With Governor Cuomo’s announcement that NYC schools will remain closed for the rest of the school year, there is one question that needs to be answered: how will students be graded? Originally, when Ramaz was let out on March 11, a majority of students thought that students would be returning at some point, but as time progressed, hope diminished. In response, departments had meetings in which they planned for the situation students are currently going through.
The subjects which are easiest to conduct via Zoom are the ones that have the least-changed plan for grading. Over the past few years, the English Department has done away with in-class tests, a decision that has proven beneficial over time. Students’ grades in English will continue to be reflected in essays, short quizzes, and other writing assignments. The World Language Department has transitioned to using projects and additional homework as a way to compensate for the inability to administer exams.
Most classes, however, will continue to administer assessments by making them open-note exams. The History and Math Departments have already begun using this method with varying results for different classes, due to different students’ abilities to transition to the online testing method. The History Department also uses the annual history paper assignment to calculate a final grade. Open-note assessments may not be the best solution, however, as many students may disregard studying prior to the exam and rely too heavily on their notes. The Science Department and most Judaic Studies Departments have not scheduled official assessment dates, and have instead given small quizzes every so often in order to establish a grade. Finals will be structured more like regular unit tests.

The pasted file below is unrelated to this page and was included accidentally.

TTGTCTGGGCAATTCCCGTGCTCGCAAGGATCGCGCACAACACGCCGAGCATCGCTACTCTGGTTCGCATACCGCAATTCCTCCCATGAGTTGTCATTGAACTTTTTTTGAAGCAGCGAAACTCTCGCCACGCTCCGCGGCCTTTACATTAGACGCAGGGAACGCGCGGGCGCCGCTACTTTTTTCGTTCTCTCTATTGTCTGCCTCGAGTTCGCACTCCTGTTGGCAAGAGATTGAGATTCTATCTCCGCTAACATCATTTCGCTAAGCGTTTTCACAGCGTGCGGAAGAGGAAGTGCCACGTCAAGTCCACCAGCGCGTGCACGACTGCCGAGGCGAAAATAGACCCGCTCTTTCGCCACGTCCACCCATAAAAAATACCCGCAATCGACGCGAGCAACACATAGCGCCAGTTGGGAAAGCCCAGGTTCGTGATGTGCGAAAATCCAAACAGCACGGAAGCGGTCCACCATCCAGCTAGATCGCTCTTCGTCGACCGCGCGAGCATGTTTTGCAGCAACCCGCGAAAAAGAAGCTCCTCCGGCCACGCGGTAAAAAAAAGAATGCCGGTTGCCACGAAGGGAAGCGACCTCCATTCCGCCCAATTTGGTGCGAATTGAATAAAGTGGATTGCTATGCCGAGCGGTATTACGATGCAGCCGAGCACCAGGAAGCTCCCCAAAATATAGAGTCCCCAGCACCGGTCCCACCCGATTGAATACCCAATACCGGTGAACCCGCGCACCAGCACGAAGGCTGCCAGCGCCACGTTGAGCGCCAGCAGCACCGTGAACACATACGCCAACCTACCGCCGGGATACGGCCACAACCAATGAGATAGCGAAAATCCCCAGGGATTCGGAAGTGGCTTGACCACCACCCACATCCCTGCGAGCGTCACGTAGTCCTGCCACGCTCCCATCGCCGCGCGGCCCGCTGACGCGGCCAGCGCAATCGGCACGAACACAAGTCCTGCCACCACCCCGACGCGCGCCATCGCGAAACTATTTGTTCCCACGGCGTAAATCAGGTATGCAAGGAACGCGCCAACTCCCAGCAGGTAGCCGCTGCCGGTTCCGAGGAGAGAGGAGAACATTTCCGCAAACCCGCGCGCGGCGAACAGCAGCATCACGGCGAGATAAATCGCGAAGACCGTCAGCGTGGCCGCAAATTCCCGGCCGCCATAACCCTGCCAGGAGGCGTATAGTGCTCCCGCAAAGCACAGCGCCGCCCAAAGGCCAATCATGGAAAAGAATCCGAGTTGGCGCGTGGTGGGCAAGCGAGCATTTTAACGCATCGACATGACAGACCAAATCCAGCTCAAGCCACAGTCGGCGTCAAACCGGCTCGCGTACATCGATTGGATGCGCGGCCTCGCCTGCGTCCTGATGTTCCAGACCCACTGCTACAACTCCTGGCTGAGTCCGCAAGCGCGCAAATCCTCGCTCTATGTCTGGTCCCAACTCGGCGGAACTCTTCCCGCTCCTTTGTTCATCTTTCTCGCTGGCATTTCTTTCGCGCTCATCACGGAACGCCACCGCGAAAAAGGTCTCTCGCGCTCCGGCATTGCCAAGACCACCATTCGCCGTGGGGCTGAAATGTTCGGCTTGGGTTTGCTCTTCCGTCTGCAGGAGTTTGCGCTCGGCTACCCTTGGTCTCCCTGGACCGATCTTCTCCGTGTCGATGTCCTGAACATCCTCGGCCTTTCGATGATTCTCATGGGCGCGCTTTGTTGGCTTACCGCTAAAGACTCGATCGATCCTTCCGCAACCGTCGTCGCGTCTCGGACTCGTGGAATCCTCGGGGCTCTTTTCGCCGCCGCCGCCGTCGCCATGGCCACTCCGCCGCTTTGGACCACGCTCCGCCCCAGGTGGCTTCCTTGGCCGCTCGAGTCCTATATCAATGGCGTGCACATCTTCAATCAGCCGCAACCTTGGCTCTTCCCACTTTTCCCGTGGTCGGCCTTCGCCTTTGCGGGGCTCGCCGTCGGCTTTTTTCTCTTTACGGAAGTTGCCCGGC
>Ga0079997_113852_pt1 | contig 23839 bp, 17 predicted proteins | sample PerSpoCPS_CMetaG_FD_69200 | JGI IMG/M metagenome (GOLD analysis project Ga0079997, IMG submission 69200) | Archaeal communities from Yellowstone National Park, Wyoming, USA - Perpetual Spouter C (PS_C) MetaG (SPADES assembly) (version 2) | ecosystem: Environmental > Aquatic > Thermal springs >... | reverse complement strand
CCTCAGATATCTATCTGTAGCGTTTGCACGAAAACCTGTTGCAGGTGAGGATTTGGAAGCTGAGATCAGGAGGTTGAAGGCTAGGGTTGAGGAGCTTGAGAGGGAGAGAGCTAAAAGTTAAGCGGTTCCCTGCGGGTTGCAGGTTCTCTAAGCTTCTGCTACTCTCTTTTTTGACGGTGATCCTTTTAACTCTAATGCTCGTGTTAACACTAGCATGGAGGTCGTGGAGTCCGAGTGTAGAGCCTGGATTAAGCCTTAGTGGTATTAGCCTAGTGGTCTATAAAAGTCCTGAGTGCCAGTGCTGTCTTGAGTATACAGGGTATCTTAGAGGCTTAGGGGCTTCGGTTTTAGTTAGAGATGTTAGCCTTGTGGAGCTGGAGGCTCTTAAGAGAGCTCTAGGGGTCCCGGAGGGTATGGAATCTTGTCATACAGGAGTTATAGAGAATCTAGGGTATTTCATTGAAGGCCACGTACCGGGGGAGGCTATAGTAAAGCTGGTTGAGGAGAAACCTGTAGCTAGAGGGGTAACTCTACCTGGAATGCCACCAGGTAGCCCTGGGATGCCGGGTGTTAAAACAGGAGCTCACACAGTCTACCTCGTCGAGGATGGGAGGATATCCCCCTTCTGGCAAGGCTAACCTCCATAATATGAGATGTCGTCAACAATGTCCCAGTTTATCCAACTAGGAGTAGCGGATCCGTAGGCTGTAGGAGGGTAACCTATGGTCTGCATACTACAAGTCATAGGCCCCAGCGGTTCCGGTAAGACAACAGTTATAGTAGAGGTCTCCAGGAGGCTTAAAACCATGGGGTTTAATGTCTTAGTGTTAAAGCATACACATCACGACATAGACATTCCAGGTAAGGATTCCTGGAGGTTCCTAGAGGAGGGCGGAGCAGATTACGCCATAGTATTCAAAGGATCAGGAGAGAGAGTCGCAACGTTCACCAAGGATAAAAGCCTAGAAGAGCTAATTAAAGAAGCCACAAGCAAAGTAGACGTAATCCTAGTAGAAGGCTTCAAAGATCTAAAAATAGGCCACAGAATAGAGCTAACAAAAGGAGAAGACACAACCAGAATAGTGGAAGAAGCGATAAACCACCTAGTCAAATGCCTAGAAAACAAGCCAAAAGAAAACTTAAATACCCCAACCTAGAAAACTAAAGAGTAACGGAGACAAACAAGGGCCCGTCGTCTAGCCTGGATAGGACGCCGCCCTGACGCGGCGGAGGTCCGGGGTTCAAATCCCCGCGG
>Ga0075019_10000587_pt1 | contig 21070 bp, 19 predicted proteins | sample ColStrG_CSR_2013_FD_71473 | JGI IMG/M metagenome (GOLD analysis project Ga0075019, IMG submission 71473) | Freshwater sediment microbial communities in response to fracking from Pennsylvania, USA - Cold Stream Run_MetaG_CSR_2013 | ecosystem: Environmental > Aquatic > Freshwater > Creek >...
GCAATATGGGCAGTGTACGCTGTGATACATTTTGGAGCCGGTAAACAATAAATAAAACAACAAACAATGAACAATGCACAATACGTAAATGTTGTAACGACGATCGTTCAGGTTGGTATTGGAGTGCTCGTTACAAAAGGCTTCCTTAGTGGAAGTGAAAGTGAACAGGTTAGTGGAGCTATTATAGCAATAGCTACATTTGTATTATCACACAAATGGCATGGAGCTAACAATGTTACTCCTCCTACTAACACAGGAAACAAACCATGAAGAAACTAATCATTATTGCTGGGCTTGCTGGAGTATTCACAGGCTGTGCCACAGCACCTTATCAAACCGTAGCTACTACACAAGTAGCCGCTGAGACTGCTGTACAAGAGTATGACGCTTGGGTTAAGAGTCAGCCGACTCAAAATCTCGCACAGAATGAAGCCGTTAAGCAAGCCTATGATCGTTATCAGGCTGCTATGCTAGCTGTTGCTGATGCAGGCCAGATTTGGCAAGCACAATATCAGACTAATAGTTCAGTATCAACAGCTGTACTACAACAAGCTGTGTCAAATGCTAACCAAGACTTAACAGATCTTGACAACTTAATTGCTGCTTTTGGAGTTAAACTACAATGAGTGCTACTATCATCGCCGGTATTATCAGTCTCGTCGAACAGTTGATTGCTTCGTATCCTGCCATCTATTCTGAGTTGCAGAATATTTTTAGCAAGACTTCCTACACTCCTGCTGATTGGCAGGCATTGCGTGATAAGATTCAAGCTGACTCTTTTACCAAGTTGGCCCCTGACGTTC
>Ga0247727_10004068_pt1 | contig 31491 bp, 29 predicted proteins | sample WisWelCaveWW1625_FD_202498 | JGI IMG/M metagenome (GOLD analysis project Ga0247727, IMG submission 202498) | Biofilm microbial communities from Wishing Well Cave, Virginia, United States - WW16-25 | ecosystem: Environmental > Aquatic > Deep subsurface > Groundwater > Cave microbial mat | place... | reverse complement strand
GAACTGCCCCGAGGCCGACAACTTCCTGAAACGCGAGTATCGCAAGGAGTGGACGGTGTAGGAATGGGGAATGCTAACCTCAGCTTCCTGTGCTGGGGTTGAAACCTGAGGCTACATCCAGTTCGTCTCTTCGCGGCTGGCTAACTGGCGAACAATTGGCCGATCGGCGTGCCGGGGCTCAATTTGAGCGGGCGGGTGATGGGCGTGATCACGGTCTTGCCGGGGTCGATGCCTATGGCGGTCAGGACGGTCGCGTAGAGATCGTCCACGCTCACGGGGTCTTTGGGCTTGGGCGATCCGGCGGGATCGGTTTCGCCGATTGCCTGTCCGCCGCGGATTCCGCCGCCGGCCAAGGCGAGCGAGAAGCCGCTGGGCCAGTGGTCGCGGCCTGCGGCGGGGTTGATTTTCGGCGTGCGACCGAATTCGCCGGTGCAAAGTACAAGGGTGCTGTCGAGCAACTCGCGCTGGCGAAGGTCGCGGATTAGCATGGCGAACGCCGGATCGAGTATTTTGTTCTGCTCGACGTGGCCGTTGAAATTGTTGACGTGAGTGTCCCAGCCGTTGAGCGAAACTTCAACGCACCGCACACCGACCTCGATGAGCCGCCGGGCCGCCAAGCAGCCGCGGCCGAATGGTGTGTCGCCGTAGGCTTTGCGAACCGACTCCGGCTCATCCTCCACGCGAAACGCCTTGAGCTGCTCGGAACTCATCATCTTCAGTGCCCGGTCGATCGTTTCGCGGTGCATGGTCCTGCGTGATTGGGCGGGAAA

Independent of each subjects’ plans for assessments, every department will now weigh participation and behavior to a higher degree. This is something students should take advantage of as much as possible. Ramaz will not be using a pass/fail grading system, but participation in class will have a heavy impact, largely for the better, on students’ final grades.